One of Cape Town’s most decadent sandwich offerings, the Gatsby, takes its name from a certain F. Scott Fitzgerald character known for extravagance and excess.
Given Jay Gatsby’s affection for living in East Egg, one might think the Gatsby contains eggs. Not quite. The sandwich is said to have been born in 1976, at a fish-and-chip shop in Cape Town’s Athlone neighborhood. After the owner, Rashaad Pandy, hired four people to help him clean up a piece of property, Pandy didn’t have anything substantial to feed them. So he took a smattering of ingredients—including polony (bologna), slap chips (french fries), and achar (a type of pickle)—put them on a Portuguese roll, and cut the sandwich into four pieces.
The workers loved Pandy’s creation, and one man named Froggie exclaimed, after taking a bite: “That’s a Gatsby smash!” Recounting this story in 2013, Pandy said that Froggie had probably just seen the Robert Redford film The Great Gatsby. Froggie meant that the sandwich was “a massive hit.” But it’s also an apt shorthand for something that, like Jay Gatsby, oozes indulgence.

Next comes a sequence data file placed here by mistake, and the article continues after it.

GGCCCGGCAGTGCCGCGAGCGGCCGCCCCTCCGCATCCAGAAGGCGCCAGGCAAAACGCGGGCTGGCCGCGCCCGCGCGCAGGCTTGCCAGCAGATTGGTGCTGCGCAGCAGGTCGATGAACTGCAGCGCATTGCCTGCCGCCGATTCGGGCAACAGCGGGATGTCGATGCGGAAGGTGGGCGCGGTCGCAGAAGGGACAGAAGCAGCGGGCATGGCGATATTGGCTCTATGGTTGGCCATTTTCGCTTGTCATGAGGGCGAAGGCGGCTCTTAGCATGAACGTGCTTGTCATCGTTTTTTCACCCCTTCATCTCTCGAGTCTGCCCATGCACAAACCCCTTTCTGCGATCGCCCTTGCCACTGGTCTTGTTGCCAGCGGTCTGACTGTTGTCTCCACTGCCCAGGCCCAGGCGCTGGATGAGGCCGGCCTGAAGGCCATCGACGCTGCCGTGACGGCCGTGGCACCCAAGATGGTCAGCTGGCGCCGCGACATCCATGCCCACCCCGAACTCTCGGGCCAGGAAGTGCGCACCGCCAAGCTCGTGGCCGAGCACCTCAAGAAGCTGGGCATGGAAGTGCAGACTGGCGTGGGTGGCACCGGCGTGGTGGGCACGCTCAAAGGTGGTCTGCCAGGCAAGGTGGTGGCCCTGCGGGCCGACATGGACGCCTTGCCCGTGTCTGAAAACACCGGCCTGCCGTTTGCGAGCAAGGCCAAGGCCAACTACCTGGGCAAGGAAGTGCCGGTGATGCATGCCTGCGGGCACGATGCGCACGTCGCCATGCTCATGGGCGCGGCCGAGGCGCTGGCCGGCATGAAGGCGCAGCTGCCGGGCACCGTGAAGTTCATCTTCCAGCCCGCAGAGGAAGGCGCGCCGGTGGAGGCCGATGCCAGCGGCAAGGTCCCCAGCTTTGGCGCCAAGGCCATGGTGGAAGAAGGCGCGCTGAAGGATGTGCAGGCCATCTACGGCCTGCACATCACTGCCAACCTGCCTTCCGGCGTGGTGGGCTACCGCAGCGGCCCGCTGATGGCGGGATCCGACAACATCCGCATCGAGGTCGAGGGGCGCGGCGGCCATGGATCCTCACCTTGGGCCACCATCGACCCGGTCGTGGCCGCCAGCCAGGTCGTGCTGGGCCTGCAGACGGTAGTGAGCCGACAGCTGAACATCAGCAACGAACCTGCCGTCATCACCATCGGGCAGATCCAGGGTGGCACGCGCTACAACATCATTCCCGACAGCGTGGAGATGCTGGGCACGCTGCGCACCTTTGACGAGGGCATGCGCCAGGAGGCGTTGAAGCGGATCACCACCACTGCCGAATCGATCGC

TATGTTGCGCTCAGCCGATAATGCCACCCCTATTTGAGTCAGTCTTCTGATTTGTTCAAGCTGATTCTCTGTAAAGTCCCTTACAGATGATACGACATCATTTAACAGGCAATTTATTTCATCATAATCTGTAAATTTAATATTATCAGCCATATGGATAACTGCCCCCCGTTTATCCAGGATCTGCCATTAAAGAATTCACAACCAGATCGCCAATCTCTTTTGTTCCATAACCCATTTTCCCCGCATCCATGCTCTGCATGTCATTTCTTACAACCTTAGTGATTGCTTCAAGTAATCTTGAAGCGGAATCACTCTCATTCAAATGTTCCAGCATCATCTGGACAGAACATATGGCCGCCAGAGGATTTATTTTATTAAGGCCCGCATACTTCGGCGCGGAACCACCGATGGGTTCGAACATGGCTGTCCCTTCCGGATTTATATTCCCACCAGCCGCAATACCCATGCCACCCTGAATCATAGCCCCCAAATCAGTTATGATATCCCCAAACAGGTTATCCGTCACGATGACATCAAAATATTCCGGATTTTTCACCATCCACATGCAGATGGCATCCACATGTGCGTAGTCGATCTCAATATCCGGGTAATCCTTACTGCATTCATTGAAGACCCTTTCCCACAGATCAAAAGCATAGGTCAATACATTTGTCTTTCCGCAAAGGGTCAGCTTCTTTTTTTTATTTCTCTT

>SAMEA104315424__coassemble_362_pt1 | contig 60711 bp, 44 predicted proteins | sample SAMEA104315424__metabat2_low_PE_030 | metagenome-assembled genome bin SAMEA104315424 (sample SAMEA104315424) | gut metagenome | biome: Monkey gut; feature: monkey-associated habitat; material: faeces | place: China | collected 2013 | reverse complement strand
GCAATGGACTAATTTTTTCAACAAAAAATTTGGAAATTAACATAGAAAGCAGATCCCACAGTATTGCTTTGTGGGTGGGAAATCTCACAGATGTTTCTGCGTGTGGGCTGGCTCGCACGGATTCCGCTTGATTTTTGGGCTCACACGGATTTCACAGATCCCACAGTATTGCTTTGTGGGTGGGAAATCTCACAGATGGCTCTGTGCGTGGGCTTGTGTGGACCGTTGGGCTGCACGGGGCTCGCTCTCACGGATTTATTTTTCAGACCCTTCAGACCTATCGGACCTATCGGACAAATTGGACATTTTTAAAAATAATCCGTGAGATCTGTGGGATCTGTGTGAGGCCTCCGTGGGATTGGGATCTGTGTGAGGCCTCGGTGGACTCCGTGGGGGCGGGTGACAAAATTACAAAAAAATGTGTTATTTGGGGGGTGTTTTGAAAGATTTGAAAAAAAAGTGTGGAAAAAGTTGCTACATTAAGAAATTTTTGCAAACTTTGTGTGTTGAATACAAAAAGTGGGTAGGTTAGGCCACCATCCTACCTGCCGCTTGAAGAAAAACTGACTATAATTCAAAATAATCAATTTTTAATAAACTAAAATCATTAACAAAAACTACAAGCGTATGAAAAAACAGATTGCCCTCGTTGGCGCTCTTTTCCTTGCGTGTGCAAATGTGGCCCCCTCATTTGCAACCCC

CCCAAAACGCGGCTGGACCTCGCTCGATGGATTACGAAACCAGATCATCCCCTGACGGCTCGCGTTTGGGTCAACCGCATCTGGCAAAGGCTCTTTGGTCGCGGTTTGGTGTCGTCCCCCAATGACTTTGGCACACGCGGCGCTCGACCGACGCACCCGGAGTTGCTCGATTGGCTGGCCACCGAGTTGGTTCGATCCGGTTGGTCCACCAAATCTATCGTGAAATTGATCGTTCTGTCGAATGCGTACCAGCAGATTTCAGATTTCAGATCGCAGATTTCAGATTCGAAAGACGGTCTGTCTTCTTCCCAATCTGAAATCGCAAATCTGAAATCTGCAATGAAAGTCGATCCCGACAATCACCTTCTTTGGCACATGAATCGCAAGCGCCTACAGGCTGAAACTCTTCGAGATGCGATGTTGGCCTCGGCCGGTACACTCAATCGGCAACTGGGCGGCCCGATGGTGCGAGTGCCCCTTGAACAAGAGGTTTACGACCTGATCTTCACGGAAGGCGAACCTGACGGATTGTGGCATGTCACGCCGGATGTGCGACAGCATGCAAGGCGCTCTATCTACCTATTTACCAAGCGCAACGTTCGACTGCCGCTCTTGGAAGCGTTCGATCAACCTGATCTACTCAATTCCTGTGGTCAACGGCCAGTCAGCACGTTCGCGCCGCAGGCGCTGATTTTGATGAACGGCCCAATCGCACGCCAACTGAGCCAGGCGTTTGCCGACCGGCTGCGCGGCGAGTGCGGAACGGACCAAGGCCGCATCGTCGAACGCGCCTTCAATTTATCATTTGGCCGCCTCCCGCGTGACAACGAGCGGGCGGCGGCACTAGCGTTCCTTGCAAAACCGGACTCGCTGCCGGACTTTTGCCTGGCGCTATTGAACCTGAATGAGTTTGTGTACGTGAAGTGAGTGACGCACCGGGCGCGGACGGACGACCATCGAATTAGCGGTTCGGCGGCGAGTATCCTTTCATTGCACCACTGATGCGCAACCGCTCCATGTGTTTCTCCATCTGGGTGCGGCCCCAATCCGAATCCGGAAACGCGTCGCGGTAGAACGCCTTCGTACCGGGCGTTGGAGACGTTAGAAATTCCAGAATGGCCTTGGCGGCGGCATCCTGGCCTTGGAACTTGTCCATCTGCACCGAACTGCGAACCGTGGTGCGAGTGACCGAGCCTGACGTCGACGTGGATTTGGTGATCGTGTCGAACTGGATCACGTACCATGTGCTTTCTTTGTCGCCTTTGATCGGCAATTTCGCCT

The next day, Pandy sold Gatsbys at his store, and customers loved them as much as Froggie. The Gatsby has become synonymous with the end of a night out on Cape Town. These days, a Gatsby can contain anything of the fried and salty variety: calamari, cod, or even a mountain of polony, Vienna sausage, and Russian sausage (an order known as the “Full House”).
As was the case when Pandy cut the first Gatsby into four parts, sharing is integral to the Gatsby. It’s usually served on a massive loaf and divvied up. But since the middle piece is the most coveted, it has the potential to start a food fight.